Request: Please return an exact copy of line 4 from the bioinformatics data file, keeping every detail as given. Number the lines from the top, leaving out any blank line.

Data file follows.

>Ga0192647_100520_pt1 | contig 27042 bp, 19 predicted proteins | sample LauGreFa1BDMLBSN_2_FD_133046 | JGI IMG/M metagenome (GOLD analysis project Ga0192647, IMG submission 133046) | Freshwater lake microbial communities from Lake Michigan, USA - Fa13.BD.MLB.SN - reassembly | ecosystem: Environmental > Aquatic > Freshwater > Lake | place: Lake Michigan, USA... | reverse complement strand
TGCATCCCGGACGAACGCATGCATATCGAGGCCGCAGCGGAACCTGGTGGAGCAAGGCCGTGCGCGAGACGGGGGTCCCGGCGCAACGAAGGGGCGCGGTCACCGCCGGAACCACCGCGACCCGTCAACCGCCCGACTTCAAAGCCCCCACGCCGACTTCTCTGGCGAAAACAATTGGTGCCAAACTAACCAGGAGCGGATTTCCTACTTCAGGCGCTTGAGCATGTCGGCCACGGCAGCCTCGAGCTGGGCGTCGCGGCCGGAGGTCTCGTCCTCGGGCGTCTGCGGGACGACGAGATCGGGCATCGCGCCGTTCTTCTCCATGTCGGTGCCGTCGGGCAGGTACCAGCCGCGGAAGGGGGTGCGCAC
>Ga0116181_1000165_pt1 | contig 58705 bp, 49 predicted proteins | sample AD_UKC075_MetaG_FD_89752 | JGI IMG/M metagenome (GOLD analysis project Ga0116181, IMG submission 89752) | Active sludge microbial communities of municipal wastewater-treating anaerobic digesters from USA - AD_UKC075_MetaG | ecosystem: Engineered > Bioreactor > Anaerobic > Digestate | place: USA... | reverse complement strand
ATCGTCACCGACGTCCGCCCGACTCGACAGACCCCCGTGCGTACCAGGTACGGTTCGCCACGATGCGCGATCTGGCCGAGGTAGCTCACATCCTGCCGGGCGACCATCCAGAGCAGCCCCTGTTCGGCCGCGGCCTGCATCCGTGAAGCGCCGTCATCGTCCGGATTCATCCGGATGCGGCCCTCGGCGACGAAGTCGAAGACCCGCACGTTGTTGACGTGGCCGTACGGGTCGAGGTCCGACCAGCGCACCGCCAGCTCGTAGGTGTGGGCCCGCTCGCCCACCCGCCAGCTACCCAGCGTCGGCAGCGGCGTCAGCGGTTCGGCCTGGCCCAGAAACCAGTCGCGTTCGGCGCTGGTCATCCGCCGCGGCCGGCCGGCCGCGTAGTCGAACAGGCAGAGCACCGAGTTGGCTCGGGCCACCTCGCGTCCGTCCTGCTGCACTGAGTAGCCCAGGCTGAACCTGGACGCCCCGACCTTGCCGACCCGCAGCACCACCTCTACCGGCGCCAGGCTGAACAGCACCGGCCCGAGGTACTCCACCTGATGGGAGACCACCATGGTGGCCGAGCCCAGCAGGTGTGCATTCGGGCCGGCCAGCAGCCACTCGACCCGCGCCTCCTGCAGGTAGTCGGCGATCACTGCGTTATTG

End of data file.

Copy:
ATCGTCACCGACGTCCGCCCGACTCGACAGACCCCCGTGCGTACCAGGTACGGTTCGCCACGATGCGCGATCTGGCCGAGGTAGCTCACATCCTGCCGGGCGACCATCCAGAGCAGCCCCTGTTCGGCCGCGGCCTGCATCCGTGAAGCGCCGTCATCGTCCGGATTCATCCGGATGCGGCCCTCGGCGACGAAGTCGAAGACCCGCACGTTGTTGACGTGGCCGTACGGGTCGAGGTCCGACCAGCGCACCGCCAGCTCGTAGGTGTGGGCCCGCTCGCCCACCCGCCAGCTACCCAGCGTCGGCAGCGGCGTCAGCGGTTCGGCCTGGCCCAGAAACCAGTCGCGTTCGGCGCTGGTCATCCGCCGCGGCCGGCCGGCCGCGTAGTCGAACAGGCAGAGCACCGAGTTGGCTCGGGCCACCTCGCGTCCGTCCTGCTGCACTGAGTAGCCCAGGCTGAACCTGGACGCCCCGACCTTGCCGACCCGCAGCACCACCTCTACCGGCGCCAGGCTGAACAGCACCGGCCCGAGGTACTCCACCTGATGGGAGACCACCATGGTGGCCGAGCCCAGCAGGTGTGCATTCGGGCCGGCCAGCAGCCACTCGACCCGCGCCTCCTGCAGGTAGTCGGCGATCACTGCGTTATTG